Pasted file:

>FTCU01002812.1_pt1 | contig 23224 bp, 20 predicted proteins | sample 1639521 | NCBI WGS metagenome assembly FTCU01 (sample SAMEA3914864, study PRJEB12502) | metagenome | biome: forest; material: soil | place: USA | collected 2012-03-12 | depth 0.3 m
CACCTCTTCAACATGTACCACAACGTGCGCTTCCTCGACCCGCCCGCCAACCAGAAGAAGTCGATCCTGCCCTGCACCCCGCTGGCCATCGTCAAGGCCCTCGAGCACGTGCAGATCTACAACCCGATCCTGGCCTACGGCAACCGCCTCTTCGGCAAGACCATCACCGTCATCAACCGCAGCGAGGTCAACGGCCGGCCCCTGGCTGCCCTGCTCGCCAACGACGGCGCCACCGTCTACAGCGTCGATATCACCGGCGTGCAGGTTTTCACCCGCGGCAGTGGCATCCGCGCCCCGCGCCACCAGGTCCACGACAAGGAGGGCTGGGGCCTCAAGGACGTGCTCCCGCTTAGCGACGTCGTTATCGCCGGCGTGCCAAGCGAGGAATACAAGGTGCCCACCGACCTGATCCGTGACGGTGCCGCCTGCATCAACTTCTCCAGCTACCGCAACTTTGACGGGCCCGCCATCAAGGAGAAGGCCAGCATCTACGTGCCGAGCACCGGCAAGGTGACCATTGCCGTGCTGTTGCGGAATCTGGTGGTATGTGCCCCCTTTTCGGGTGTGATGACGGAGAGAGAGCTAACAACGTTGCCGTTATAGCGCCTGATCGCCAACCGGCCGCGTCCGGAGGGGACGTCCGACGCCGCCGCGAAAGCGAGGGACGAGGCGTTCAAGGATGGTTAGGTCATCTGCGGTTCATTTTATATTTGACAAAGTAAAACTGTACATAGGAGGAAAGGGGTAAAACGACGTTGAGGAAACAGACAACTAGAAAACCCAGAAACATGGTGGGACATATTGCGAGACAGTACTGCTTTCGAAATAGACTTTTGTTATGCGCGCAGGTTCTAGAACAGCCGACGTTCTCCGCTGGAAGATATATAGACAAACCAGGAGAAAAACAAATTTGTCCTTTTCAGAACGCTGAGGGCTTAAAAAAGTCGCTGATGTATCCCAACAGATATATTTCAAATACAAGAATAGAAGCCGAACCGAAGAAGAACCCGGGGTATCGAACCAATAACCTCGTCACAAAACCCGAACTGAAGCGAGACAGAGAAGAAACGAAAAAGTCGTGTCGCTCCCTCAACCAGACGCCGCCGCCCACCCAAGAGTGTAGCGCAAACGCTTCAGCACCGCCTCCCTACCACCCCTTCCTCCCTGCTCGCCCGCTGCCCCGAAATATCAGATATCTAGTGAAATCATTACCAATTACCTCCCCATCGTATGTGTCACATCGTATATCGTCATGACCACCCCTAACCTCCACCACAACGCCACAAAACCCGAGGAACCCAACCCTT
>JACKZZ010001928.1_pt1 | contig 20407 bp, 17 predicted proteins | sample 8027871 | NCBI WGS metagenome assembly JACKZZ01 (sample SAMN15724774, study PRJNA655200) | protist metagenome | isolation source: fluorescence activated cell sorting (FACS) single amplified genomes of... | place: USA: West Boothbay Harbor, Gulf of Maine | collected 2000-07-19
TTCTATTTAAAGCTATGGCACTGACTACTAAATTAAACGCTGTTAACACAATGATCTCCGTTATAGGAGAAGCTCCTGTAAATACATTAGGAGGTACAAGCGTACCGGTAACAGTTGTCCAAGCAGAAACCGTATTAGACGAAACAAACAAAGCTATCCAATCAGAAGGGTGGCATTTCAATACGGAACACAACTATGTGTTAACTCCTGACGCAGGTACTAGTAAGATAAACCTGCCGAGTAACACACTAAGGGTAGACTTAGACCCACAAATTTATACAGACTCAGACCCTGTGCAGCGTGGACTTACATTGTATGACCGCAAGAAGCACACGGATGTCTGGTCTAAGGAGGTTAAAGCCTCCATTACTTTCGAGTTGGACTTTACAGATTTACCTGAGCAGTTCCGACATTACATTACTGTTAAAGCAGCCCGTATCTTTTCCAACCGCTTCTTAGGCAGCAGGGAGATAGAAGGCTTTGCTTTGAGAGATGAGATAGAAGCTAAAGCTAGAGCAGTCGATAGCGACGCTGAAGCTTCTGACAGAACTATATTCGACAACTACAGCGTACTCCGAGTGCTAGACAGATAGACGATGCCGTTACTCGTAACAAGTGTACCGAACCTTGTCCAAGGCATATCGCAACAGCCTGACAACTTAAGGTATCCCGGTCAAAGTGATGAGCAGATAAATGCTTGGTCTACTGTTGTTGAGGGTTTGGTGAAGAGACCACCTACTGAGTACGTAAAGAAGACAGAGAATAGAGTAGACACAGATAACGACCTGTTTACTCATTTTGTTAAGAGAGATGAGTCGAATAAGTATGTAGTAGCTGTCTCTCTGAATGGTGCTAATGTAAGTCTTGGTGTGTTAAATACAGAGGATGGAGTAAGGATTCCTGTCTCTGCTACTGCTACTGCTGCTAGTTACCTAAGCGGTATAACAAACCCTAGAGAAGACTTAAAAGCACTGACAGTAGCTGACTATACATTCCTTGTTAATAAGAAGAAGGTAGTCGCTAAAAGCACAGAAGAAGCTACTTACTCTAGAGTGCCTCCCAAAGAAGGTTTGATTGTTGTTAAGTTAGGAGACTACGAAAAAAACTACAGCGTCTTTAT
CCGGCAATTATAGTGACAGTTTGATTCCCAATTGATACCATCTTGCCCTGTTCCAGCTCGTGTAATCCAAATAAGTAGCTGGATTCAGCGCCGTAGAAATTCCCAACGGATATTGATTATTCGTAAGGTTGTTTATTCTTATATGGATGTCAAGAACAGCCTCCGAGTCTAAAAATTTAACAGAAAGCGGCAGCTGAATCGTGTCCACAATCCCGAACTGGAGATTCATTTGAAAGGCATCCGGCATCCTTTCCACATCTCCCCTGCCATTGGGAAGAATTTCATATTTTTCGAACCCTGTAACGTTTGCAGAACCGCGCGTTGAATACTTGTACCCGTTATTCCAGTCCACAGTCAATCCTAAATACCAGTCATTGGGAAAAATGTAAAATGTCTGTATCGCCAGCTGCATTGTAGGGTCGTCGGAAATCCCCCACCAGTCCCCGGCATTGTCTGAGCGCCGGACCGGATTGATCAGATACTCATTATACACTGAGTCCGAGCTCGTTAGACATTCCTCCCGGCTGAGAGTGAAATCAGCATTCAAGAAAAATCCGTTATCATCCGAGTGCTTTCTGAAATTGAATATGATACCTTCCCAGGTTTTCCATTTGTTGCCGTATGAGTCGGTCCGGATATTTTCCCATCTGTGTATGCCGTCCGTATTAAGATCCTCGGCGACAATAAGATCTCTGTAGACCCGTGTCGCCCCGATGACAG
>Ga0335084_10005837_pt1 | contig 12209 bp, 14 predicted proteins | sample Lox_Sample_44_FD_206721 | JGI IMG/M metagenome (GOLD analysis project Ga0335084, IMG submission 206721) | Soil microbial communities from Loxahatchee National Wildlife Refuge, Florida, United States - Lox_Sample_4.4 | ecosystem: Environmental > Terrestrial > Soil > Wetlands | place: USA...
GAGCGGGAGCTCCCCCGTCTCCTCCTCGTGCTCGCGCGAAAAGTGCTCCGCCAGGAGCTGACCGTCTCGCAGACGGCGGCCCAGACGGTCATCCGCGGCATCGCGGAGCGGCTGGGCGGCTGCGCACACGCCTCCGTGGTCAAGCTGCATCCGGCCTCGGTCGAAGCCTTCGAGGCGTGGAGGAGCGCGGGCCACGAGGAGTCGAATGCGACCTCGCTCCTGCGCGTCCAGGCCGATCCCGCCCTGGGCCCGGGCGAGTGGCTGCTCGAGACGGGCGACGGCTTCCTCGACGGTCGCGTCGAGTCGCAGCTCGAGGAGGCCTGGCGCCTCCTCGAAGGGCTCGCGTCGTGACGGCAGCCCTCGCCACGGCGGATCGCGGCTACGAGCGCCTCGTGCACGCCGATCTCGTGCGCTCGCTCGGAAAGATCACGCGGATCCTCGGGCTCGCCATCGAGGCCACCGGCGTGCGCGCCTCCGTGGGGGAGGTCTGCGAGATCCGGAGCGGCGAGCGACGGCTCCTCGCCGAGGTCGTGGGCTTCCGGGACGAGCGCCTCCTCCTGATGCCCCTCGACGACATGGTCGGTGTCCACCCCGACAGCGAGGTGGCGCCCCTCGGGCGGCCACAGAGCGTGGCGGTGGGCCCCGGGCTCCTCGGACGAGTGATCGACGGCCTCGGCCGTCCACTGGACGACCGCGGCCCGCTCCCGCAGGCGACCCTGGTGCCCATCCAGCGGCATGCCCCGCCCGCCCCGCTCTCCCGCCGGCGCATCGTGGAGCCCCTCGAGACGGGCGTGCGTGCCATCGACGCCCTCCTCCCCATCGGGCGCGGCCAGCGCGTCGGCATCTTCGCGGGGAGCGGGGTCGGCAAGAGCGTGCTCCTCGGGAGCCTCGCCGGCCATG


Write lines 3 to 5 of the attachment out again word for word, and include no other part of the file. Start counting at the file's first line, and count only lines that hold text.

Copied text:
>JACKZZ010001928.1_pt1 | contig 20407 bp, 17 predicted proteins | sample 8027871 | NCBI WGS metagenome assembly JACKZZ01 (sample SAMN15724774, study PRJNA655200) | protist metagenome | isolation source: fluorescence activated cell sorting (FACS) single amplified genomes of... | place: USA: West Boothbay Harbor, Gulf of Maine | collected 2000-07-19
TTCTATTTAAAGCTATGGCACTGACTACTAAATTAAACGCTGTTAACACAATGATCTCCGTTATAGGAGAAGCTCCTGTAAATACATTAGGAGGTACAAGCGTACCGGTAACAGTTGTCCAAGCAGAAACCGTATTAGACGAAACAAACAAAGCTATCCAATCAGAAGGGTGGCATTTCAATACGGAACACAACTATGTGTTAACTCCTGACGCAGGTACTAGTAAGATAAACCTGCCGAGTAACACACTAAGGGTAGACTTAGACCCACAAATTTATACAGACTCAGACCCTGTGCAGCGTGGACTTACATTGTATGACCGCAAGAAGCACACGGATGTCTGGTCTAAGGAGGTTAAAGCCTCCATTACTTTCGAGTTGGACTTTACAGATTTACCTGAGCAGTTCCGACATTACATTACTGTTAAAGCAGCCCGTATCTTTTCCAACCGCTTCTTAGGCAGCAGGGAGATAGAAGGCTTTGCTTTGAGAGATGAGATAGAAGCTAAAGCTAGAGCAGTCGATAGCGACGCTGAAGCTTCTGACAGAACTATATTCGACAACTACAGCGTACTCCGAGTGCTAGACAGATAGACGATGCCGTTACTCGTAACAAGTGTACCGAACCTTGTCCAAGGCATATCGCAACAGCCTGACAACTTAAGGTATCCCGGTCAAAGTGATGAGCAGATAAATGCTTGGTCTACTGTTGTTGAGGGTTTGGTGAAGAGACCACCTACTGAGTACGTAAAGAAGACAGAGAATAGAGTAGACACAGATAACGACCTGTTTACTCATTTTGTTAAGAGAGATGAGTCGAATAAGTATGTAGTAGCTGTCTCTCTGAATGGTGCTAATGTAAGTCTTGGTGTGTTAAATACAGAGGATGGAGTAAGGATTCCTGTCTCTGCTACTGCTACTGCTGCTAGTTACCTAAGCGGTATAACAAACCCTAGAGAAGACTTAAAAGCACTGACAGTAGCTGACTATACATTCCTTGTTAATAAGAAGAAGGTAGTCGCTAAAAGCACAGAAGAAGCTACTTACTCTAGAGTGCCTCCCAAAGAAGGTTTGATTGTTGTTAAGTTAGGAGACTACGAAAAAAACTACAGCGTCTTTAT
CCGGCAATTATAGTGACAGTTTGATTCCCAATTGATACCATCTTGCCCTGTTCCAGCTCGTGTAATCCAAATAAGTAGCTGGATTCAGCGCCGTAGAAATTCCCAACGGATATTGATTATTCGTAAGGTTGTTTATTCTTATATGGATGTCAAGAACAGCCTCCGAGTCTAAAAATTTAACAGAAAGCGGCAGCTGAATCGTGTCCACAATCCCGAACTGGAGATTCATTTGAAAGGCATCCGGCATCCTTTCCACATCTCCCCTGCCATTGGGAAGAATTTCATATTTTTCGAACCCTGTAACGTTTGCAGAACCGCGCGTTGAATACTTGTACCCGTTATTCCAGTCCACAGTCAATCCTAAATACCAGTCATTGGGAAAAATGTAAAATGTCTGTATCGCCAGCTGCATTGTAGGGTCGTCGGAAATCCCCCACCAGTCCCCGGCATTGTCTGAGCGCCGGACCGGATTGATCAGATACTCATTATACACTGAGTCCGAGCTCGTTAGACATTCCTCCCGGCTGAGAGTGAAATCAGCATTCAAGAAAAATCCGTTATCATCCGAGTGCTTTCTGAAATTGAATATGATACCTTCCCAGGTTTTCCATTTGTTGCCGTATGAGTCGGTCCGGATATTTTCCCATCTGTGTATGCCGTCCGTATTAAGATCCTCGGCGACAATAAGATCTCTGTAGACCCGTGTCGCCCCGATGACAG